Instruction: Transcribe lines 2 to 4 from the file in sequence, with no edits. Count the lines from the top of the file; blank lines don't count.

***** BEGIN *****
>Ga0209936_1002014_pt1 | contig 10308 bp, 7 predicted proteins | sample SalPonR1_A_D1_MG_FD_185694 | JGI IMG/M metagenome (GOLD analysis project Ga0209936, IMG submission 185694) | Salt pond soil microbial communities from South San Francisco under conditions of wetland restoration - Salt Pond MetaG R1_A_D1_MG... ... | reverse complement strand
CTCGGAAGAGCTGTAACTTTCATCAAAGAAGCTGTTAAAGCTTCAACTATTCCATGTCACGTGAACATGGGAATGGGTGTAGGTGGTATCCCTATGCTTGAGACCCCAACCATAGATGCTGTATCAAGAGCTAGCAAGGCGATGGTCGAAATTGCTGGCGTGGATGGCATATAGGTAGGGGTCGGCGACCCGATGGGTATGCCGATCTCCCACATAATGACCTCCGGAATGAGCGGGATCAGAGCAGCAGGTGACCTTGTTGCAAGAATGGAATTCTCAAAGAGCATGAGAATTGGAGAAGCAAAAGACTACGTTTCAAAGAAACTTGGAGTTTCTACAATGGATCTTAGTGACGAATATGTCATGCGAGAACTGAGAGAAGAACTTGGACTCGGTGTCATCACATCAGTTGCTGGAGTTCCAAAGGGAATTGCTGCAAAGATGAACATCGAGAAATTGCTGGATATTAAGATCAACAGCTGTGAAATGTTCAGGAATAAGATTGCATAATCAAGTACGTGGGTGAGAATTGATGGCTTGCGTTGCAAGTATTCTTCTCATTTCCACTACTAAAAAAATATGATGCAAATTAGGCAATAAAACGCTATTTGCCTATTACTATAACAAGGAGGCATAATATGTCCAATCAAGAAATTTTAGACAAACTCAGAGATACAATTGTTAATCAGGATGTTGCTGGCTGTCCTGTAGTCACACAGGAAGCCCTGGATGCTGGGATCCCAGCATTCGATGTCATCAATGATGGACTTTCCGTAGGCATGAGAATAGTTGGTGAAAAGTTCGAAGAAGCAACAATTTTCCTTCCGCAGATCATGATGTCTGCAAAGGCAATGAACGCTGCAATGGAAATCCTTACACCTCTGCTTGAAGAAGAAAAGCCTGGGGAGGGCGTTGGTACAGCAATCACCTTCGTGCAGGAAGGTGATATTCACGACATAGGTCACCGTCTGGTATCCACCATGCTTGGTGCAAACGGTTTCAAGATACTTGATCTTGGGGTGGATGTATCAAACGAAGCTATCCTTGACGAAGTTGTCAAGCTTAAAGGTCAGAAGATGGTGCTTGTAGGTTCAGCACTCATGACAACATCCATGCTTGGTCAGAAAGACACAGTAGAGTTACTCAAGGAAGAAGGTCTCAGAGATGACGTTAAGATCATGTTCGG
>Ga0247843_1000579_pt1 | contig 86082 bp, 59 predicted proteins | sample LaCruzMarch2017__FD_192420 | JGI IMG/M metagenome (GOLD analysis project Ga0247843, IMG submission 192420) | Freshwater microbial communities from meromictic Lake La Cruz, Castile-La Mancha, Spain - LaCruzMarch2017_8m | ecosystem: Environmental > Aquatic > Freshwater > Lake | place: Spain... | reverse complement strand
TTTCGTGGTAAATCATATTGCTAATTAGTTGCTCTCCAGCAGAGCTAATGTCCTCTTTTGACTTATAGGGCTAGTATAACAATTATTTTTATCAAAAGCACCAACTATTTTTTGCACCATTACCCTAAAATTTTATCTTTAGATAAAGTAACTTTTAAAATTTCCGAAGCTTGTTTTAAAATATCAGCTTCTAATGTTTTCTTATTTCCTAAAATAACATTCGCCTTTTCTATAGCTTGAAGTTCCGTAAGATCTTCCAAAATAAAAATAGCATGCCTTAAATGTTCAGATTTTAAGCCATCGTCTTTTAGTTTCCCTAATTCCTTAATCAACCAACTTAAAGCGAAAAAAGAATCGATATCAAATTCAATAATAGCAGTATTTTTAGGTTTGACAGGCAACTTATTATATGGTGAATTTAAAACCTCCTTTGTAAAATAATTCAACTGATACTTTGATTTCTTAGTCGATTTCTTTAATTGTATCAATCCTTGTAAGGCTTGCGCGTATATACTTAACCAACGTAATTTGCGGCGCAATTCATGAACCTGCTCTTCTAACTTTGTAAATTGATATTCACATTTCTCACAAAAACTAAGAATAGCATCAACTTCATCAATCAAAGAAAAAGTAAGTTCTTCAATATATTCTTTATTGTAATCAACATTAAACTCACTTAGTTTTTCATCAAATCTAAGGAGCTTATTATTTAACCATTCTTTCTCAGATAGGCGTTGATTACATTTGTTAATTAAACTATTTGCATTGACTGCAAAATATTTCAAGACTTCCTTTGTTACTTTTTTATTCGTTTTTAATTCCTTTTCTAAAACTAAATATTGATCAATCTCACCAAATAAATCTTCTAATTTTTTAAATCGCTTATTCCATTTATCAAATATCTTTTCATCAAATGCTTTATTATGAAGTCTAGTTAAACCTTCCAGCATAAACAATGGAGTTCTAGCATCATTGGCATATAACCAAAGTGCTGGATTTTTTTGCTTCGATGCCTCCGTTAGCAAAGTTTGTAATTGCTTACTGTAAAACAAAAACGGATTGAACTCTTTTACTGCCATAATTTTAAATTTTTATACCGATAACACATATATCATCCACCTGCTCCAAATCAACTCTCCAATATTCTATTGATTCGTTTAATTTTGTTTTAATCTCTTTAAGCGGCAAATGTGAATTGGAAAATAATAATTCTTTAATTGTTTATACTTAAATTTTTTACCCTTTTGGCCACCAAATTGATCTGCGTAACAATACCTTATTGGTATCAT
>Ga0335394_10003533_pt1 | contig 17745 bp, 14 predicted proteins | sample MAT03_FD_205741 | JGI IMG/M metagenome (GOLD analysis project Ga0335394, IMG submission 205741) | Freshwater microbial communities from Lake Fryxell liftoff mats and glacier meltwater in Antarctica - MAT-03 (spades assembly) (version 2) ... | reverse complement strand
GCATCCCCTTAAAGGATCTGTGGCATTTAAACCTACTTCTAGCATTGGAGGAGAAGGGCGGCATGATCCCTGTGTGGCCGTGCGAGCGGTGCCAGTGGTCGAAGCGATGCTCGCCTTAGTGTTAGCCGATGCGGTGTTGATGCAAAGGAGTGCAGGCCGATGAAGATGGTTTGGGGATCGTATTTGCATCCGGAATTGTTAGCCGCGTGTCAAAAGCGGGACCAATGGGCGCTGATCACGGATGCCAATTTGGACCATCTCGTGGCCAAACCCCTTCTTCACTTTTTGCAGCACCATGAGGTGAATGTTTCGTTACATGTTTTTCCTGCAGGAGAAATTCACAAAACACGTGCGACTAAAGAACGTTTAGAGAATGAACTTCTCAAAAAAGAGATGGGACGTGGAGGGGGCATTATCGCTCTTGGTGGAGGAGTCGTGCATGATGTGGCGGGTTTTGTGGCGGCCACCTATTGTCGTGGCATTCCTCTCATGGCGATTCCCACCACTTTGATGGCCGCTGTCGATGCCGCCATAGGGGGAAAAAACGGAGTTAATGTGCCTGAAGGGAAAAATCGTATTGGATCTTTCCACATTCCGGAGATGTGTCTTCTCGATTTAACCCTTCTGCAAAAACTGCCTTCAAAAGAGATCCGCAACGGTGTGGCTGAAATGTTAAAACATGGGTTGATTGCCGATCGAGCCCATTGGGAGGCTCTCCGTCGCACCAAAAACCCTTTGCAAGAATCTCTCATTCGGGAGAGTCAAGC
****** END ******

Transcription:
CTCGGAAGAGCTGTAACTTTCATCAAAGAAGCTGTTAAAGCTTCAACTATTCCATGTCACGTGAACATGGGAATGGGTGTAGGTGGTATCCCTATGCTTGAGACCCCAACCATAGATGCTGTATCAAGAGCTAGCAAGGCGATGGTCGAAATTGCTGGCGTGGATGGCATATAGGTAGGGGTCGGCGACCCGATGGGTATGCCGATCTCCCACATAATGACCTCCGGAATGAGCGGGATCAGAGCAGCAGGTGACCTTGTTGCAAGAATGGAATTCTCAAAGAGCATGAGAATTGGAGAAGCAAAAGACTACGTTTCAAAGAAACTTGGAGTTTCTACAATGGATCTTAGTGACGAATATGTCATGCGAGAACTGAGAGAAGAACTTGGACTCGGTGTCATCACATCAGTTGCTGGAGTTCCAAAGGGAATTGCTGCAAAGATGAACATCGAGAAATTGCTGGATATTAAGATCAACAGCTGTGAAATGTTCAGGAATAAGATTGCATAATCAAGTACGTGGGTGAGAATTGATGGCTTGCGTTGCAAGTATTCTTCTCATTTCCACTACTAAAAAAATATGATGCAAATTAGGCAATAAAACGCTATTTGCCTATTACTATAACAAGGAGGCATAATATGTCCAATCAAGAAATTTTAGACAAACTCAGAGATACAATTGTTAATCAGGATGTTGCTGGCTGTCCTGTAGTCACACAGGAAGCCCTGGATGCTGGGATCCCAGCATTCGATGTCATCAATGATGGACTTTCCGTAGGCATGAGAATAGTTGGTGAAAAGTTCGAAGAAGCAACAATTTTCCTTCCGCAGATCATGATGTCTGCAAAGGCAATGAACGCTGCAATGGAAATCCTTACACCTCTGCTTGAAGAAGAAAAGCCTGGGGAGGGCGTTGGTACAGCAATCACCTTCGTGCAGGAAGGTGATATTCACGACATAGGTCACCGTCTGGTATCCACCATGCTTGGTGCAAACGGTTTCAAGATACTTGATCTTGGGGTGGATGTATCAAACGAAGCTATCCTTGACGAAGTTGTCAAGCTTAAAGGTCAGAAGATGGTGCTTGTAGGTTCAGCACTCATGACAACATCCATGCTTGGTCAGAAAGACACAGTAGAGTTACTCAAGGAAGAAGGTCTCAGAGATGACGTTAAGATCATGTTCGG
>Ga0247843_1000579_pt1 | contig 86082 bp, 59 predicted proteins | sample LaCruzMarch2017__FD_192420 | JGI IMG/M metagenome (GOLD analysis project Ga0247843, IMG submission 192420) | Freshwater microbial communities from meromictic Lake La Cruz, Castile-La Mancha, Spain - LaCruzMarch2017_8m | ecosystem: Environmental > Aquatic > Freshwater > Lake | place: Spain... | reverse complement strand
TTTCGTGGTAAATCATATTGCTAATTAGTTGCTCTCCAGCAGAGCTAATGTCCTCTTTTGACTTATAGGGCTAGTATAACAATTATTTTTATCAAAAGCACCAACTATTTTTTGCACCATTACCCTAAAATTTTATCTTTAGATAAAGTAACTTTTAAAATTTCCGAAGCTTGTTTTAAAATATCAGCTTCTAATGTTTTCTTATTTCCTAAAATAACATTCGCCTTTTCTATAGCTTGAAGTTCCGTAAGATCTTCCAAAATAAAAATAGCATGCCTTAAATGTTCAGATTTTAAGCCATCGTCTTTTAGTTTCCCTAATTCCTTAATCAACCAACTTAAAGCGAAAAAAGAATCGATATCAAATTCAATAATAGCAGTATTTTTAGGTTTGACAGGCAACTTATTATATGGTGAATTTAAAACCTCCTTTGTAAAATAATTCAACTGATACTTTGATTTCTTAGTCGATTTCTTTAATTGTATCAATCCTTGTAAGGCTTGCGCGTATATACTTAACCAACGTAATTTGCGGCGCAATTCATGAACCTGCTCTTCTAACTTTGTAAATTGATATTCACATTTCTCACAAAAACTAAGAATAGCATCAACTTCATCAATCAAAGAAAAAGTAAGTTCTTCAATATATTCTTTATTGTAATCAACATTAAACTCACTTAGTTTTTCATCAAATCTAAGGAGCTTATTATTTAACCATTCTTTCTCAGATAGGCGTTGATTACATTTGTTAATTAAACTATTTGCATTGACTGCAAAATATTTCAAGACTTCCTTTGTTACTTTTTTATTCGTTTTTAATTCCTTTTCTAAAACTAAATATTGATCAATCTCACCAAATAAATCTTCTAATTTTTTAAATCGCTTATTCCATTTATCAAATATCTTTTCATCAAATGCTTTATTATGAAGTCTAGTTAAACCTTCCAGCATAAACAATGGAGTTCTAGCATCATTGGCATATAACCAAAGTGCTGGATTTTTTTGCTTCGATGCCTCCGTTAGCAAAGTTTGTAATTGCTTACTGTAAAACAAAAACGGATTGAACTCTTTTACTGCCATAATTTTAAATTTTTATACCGATAACACATATATCATCCACCTGCTCCAAATCAACTCTCCAATATTCTATTGATTCGTTTAATTTTGTTTTAATCTCTTTAAGCGGCAAATGTGAATTGGAAAATAATAATTCTTTAATTGTTTATACTTAAATTTTTTACCCTTTTGGCCACCAAATTGATCTGCGTAACAATACCTTATTGGTATCAT